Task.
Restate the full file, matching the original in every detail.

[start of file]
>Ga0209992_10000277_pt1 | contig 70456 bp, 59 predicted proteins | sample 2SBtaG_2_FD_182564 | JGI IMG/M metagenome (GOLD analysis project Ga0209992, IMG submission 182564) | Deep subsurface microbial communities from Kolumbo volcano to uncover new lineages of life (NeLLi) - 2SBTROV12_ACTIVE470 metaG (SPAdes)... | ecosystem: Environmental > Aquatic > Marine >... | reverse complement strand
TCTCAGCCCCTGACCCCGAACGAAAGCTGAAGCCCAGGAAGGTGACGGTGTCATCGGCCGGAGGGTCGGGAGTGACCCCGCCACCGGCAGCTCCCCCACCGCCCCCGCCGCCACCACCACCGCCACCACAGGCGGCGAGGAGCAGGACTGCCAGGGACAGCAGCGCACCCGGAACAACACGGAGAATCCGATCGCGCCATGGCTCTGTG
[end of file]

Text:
>Ga0209992_10000277_pt1 | contig 70456 bp, 59 predicted proteins | sample 2SBtaG_2_FD_182564 | JGI IMG/M metagenome (GOLD analysis project Ga0209992, IMG submission 182564) | Deep subsurface microbial communities from Kolumbo volcano to uncover new lineages of life (NeLLi) - 2SBTROV12_ACTIVE470 metaG (SPAdes)... | ecosystem: Environmental > Aquatic > Marine >... | reverse complement strand
TCTCAGCCCCTGACCCCGAACGAAAGCTGAAGCCCAGGAAGGTGACGGTGTCATCGGCCGGAGGGTCGGGAGTGACCCCGCCACCGGCAGCTCCCCCACCGCCCCCGCCGCCACCACCACCGCCACCACAGGCGGCGAGGAGCAGGACTGCCAGGGACAGCAGCGCACCCGGAACAACACGGAGAATCCGATCGCGCCATGGCTCTGTG